“We’re part of an organization that’s doing vitally important work,” says Moss. “We do projects with NASA and Department of Defense that are literally changing history and are critical to national security. It’s great to be part of that.”
Having worked at APL for 19 years as a program manager, Verbrugge has seen firsthand the importance of the work that APL employees do through cybersecurity, data analysis, machine learning, and more.
“I’ve had a government agent that I support look me in the eye and say, ‘Your team has saved thousands of American lives on the battlefield,’” says Verbrugge. “It’s a thrill to have that kind of impact on society.”
Verbrugge began his career as a teacher; originally from Edgerton, Minnesota, Verbrugge picked Dordt because it was close to home and was a teaching school. Then, the Vietnam War broke out. When the government stopped all deferments, Verbrugge heard from the state of Minnesota that he would likely be sent to Vietnam.
“I saw a Navy recruiter in Sioux Falls, and he told me that I could enlist in the officer program, which was only three years,” recalls Verbrugge. “I got into intelligence work during that three years, and I liked that better than teaching middle school kids.”
Eventually he went back to school, where he earned a bachelor’s degree in engineering, a master’s degree in electrical engineering, and a master’s degree in public affairs. He continued serving in the navy and traveling the world, spending years in Spain, Portugal, and Japan. After retiring from the National Security Agency in Maryland, he began looking for another job opportunity. That eventually led him to Johns Hopkins APL, where he says his supervisor hired him “because he could see that I could make a difference.”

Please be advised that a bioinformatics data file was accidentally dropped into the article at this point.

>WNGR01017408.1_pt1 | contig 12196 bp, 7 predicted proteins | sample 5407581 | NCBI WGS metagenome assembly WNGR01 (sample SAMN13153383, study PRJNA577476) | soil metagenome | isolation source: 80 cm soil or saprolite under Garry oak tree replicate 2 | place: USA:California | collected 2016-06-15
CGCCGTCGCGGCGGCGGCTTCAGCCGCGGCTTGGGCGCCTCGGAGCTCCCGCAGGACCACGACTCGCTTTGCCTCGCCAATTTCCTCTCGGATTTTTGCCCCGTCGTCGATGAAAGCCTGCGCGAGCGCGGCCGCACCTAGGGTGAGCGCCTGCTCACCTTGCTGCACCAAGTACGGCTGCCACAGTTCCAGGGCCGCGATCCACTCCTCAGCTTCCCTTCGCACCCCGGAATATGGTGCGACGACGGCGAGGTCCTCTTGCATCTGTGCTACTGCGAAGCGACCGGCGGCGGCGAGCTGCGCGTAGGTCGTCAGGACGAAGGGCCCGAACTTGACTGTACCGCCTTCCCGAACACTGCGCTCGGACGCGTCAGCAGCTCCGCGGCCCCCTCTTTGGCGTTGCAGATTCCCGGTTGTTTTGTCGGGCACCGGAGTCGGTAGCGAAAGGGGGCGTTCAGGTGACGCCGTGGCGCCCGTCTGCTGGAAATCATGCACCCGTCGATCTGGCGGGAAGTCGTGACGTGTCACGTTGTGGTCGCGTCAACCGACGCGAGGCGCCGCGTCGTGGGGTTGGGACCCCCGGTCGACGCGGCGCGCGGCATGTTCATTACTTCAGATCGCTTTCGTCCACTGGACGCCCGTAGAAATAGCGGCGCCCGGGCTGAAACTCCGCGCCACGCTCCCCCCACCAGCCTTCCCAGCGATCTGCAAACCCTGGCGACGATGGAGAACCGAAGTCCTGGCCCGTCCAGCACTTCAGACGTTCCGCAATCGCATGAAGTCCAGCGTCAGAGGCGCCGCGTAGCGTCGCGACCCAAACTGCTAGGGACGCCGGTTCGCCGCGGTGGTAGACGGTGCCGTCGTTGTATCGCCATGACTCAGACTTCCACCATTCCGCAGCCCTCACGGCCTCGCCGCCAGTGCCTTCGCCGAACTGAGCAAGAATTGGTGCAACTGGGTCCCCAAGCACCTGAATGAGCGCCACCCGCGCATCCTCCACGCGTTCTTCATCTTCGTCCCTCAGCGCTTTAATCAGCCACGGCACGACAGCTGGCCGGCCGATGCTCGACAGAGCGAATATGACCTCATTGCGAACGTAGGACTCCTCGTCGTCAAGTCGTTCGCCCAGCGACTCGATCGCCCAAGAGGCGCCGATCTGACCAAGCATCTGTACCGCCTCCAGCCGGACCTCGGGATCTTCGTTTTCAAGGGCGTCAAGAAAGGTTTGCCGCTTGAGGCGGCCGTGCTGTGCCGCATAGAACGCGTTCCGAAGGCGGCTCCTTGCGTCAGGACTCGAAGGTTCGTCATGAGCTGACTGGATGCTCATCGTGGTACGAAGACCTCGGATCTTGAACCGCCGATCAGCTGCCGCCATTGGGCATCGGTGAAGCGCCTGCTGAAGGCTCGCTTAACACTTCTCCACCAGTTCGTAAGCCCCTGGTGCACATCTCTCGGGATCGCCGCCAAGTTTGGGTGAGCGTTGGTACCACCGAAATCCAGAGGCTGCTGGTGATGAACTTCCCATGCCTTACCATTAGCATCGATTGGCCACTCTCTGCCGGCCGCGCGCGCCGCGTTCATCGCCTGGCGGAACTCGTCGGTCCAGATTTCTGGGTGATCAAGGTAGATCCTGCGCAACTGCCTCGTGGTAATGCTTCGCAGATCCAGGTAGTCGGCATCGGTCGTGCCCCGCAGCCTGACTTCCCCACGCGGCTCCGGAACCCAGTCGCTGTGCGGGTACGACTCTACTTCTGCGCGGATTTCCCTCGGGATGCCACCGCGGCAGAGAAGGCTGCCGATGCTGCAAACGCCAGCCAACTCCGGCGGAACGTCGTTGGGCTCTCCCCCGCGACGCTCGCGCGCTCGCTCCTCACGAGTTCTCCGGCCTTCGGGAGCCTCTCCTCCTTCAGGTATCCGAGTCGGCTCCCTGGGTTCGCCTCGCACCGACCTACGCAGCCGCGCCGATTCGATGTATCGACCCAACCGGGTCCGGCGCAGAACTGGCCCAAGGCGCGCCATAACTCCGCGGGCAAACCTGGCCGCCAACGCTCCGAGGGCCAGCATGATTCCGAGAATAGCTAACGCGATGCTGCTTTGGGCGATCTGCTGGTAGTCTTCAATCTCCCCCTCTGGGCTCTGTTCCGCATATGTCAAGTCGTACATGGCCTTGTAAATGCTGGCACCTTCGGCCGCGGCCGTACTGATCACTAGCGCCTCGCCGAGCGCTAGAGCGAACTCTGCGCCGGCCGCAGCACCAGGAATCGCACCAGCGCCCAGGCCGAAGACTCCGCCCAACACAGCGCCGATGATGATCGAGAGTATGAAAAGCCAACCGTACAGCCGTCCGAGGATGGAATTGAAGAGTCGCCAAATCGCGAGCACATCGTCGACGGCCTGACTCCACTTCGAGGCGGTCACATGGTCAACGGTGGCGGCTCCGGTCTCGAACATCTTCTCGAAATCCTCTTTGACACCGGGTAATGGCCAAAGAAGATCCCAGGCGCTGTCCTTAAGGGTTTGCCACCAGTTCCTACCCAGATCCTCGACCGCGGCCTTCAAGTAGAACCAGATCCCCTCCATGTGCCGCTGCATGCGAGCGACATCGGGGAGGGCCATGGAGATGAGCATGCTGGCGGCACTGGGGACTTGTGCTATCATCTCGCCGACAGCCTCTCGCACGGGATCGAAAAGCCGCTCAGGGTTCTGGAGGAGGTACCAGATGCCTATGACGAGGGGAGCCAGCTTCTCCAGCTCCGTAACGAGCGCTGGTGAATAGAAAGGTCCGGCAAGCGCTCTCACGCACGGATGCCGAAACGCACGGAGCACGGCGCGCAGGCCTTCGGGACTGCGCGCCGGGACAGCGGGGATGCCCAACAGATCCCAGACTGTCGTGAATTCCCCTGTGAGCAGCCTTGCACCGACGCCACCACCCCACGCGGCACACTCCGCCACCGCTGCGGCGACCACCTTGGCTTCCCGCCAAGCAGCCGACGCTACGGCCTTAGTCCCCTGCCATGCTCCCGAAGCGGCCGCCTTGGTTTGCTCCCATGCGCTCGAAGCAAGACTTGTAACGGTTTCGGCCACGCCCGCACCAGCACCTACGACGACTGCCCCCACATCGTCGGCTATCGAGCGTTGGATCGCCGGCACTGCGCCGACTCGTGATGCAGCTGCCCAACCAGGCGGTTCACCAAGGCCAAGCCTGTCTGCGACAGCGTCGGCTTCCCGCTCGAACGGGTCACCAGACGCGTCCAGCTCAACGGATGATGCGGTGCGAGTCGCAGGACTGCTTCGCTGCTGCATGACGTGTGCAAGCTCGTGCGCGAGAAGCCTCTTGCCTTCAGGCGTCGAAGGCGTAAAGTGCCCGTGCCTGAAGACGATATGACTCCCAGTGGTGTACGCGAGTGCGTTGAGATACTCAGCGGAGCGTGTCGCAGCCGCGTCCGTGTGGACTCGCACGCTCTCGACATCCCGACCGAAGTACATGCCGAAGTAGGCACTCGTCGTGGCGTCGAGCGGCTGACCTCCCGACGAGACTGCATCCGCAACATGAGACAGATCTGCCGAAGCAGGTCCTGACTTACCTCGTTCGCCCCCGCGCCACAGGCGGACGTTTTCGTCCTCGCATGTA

Verbrugge enjoys leading and mentoring people in his role as program manager. He also appreciates being able to reconnect with Dordt through people like Leader, Timmer, Moss, Sandouka, and Hoekstra.
“Dordt didn’t have a computer science program when I was a student, and now it does,” says Verbrugge. “When I spoke with Hoekstra in 2013, I was curious: How good was this computer science program? I’ve been pleasantly surprised by the students who have interned and now work at the lab, and by the work that Kari Sandouka and others do with the program.”
Timmer is thankful for the opportunities he had to learn and grow while studying at Dordt.
“The field of computer science moves extremely fast, and it can be hard to keep up with emerging technologies,” he says. “Dordt prepared me to know how to learn and adapt to these new technologies in an efficient manner. In software development, being a lifelong learner is extremely important, and Dordt prepared me for that.”
Moss encourages Dordt students in engineering and computer science to consider an internship at APL.
“If you have a chance to apply for an internship, take it,” he says. “You’ll work alongside some of the smartest people in the nation. An internship is a great way to get your foot in the door and to learn.”
Leader is grateful he took a chance and moved from his hometown of Crofton, Nebraska, to Maryland.
“I can’t thank Ken Verbrugge enough for giving this opportunity to me. He and his wife Judy have been hugely helpful, from helping me find a place to live to introducing me to people around the area. Now I’m in a great position just by getting out of my comfort zone and taking a step of faith. I ended up going somewhere I wouldn’t have dreamed of when I started at Dordt.”